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Tuesday 24 September 2019
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NBFC Crisis: Yields on NCDs climb to 10-15%

Investors with a risk appetite could consider investing in some of the non-convertible debentures available in the secondary market, as these could give a return of as much as 10-15%, say wealth managers.

Uncertainty in the non-banking financial segment following the recent developments at the IL&FS Group, Essel Group, Dewan Housing Finance and the Reliance Group of Anil Ambani, has led to lower appetite for NBFC paper among investors. With low demand, yields on their instruments have shot up.

Yields on AA-rated NCDs, such as from SREI Infrastructure Finance, have shot up to 12-21%. NCDs of Indiabulls Commercial Credit yield 13%, while those of ECL Finance yield 12% and JM Financial Credit Solutions 11-14%. The yield on India Infoline Finance’s paper is 12% and Muthoot Finance’s is 10-12%.

These yields are attractive to investors given that bank deposits are offering just 6.5-8% a year.

Investors can consider investing a part of their investment into some of these after doing proper due diligence, thereby freezing stable high returns for a long period on company risk that they have chosen to take. Debt fund investors, who are shaken by poor returns from debt funds due to defaults, downgrades or yield moves, can also consider this option.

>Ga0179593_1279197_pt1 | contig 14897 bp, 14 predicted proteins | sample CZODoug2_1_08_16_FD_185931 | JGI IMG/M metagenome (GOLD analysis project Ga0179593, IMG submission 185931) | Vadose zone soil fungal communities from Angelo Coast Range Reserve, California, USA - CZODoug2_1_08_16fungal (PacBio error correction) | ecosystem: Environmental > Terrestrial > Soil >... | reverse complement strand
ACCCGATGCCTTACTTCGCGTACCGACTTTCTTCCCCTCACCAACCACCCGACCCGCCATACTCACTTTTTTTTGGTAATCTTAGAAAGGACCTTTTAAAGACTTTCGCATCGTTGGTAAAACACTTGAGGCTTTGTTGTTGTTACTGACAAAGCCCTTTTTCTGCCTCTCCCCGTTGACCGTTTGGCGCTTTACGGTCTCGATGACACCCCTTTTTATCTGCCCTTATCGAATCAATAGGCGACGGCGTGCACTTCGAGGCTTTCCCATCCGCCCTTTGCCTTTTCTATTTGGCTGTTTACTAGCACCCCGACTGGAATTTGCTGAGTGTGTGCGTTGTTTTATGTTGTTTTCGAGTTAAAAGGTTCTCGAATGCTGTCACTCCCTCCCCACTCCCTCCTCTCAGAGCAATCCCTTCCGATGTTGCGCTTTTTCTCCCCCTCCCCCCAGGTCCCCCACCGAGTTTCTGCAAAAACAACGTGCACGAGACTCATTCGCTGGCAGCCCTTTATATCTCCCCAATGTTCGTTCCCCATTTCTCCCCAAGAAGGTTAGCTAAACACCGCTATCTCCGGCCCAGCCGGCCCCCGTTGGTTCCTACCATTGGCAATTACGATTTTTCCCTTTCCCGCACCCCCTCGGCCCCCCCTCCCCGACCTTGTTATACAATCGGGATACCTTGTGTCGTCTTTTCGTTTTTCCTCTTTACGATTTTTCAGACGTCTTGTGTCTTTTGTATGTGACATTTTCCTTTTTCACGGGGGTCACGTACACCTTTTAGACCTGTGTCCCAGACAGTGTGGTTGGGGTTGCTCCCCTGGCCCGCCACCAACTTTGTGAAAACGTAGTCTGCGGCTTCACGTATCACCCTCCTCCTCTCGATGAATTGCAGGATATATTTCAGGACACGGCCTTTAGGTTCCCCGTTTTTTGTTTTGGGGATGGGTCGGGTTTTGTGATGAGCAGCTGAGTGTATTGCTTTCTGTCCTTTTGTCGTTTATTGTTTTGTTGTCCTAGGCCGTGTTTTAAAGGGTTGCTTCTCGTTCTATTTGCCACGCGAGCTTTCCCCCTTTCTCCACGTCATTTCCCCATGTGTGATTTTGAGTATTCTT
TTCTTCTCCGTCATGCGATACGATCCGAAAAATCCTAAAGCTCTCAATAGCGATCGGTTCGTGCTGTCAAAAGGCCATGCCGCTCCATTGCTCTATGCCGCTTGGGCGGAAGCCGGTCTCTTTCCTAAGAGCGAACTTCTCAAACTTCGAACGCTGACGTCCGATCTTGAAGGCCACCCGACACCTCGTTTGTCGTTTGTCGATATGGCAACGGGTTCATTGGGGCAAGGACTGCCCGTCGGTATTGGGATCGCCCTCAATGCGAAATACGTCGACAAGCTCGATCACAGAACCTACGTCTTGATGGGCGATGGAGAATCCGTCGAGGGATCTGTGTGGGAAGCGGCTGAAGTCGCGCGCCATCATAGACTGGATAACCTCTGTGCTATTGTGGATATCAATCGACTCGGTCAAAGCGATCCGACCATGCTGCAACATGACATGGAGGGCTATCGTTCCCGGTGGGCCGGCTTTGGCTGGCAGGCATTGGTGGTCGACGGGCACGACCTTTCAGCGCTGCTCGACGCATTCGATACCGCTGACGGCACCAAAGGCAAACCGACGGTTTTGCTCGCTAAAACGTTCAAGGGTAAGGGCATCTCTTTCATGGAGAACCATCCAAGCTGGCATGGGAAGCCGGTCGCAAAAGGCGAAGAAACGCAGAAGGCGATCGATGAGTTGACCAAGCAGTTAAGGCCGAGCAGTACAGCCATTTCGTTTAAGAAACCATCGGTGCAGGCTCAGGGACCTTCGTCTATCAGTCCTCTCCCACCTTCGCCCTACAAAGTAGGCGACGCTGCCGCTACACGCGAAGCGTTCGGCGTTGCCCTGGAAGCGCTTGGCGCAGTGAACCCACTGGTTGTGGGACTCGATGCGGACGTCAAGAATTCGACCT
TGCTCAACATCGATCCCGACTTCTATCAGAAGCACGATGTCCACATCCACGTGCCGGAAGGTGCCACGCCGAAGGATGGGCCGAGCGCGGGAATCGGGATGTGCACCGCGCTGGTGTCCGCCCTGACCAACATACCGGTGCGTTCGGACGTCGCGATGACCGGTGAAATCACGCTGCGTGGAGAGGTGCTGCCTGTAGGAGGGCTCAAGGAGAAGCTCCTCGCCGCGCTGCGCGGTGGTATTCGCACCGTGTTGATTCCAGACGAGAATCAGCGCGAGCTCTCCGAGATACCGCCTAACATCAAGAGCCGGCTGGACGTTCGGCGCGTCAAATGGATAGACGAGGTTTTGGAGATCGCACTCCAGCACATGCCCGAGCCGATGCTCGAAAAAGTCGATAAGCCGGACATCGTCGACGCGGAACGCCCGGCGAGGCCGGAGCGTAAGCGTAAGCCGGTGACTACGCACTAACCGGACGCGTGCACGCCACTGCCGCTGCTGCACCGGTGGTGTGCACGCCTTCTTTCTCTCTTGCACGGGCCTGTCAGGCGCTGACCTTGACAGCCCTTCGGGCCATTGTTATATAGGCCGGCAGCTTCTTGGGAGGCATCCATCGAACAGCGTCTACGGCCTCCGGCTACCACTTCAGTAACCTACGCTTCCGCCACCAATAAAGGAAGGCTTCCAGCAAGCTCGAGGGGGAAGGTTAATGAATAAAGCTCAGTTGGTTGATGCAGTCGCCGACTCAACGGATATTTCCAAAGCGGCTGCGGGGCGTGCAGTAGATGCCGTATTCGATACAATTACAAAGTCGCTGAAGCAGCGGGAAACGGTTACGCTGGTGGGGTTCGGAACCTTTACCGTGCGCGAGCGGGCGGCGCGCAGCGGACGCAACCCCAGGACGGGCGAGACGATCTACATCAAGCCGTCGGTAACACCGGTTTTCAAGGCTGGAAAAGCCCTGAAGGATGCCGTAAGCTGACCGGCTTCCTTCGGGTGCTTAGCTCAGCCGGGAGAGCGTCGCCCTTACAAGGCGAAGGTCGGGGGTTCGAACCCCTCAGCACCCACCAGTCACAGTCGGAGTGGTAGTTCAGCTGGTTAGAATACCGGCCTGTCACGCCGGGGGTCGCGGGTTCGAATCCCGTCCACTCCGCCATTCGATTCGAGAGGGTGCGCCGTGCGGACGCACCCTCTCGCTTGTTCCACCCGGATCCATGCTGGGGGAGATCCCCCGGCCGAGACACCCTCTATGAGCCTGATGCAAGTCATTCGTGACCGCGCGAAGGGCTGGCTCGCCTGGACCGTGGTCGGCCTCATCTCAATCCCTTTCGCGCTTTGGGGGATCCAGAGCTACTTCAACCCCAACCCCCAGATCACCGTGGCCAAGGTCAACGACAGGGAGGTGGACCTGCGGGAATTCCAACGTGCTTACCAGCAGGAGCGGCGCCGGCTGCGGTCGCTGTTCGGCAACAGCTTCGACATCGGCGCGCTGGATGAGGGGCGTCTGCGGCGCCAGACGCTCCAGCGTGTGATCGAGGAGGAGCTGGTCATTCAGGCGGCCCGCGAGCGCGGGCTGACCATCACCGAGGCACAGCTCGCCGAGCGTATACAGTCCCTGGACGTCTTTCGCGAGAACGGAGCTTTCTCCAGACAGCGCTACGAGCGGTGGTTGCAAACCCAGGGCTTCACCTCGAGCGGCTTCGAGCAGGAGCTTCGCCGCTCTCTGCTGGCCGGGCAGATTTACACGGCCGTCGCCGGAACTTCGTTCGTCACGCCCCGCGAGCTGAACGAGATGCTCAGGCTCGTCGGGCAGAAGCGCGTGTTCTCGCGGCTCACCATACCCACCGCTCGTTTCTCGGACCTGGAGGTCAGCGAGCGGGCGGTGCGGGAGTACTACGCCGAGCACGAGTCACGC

Wealth managers also cautioned about the risk of buying these securities from the secondary market. In the current environment, the liquidity tap for NBFCs is closing with investors staying away from them. HNIs and investors who understand bond markets and the risk associated with it, could buy some NCDs from the secondary market. NCDs of Edelweiss and JM Financial Credit Solutions are recommended to such investors.

However, for retirees and risk-averse investors who depend on interest income for their expenses, they should stick to AAA-rated companies that are backed by strong managements. NCDs of AAA-rated companies, like Tata Capital, L&T Finance and Mahindra Finance, offer lower yields of 7.5-9% per annum.

According to some wealth managers, liquidity in these NCDs was low and could quickly dry up in case of any adverse event and hence investors must assess their risk appetite and invest only a small amount.

Investors must buy with the objective of holding them till maturity.

 

 

 




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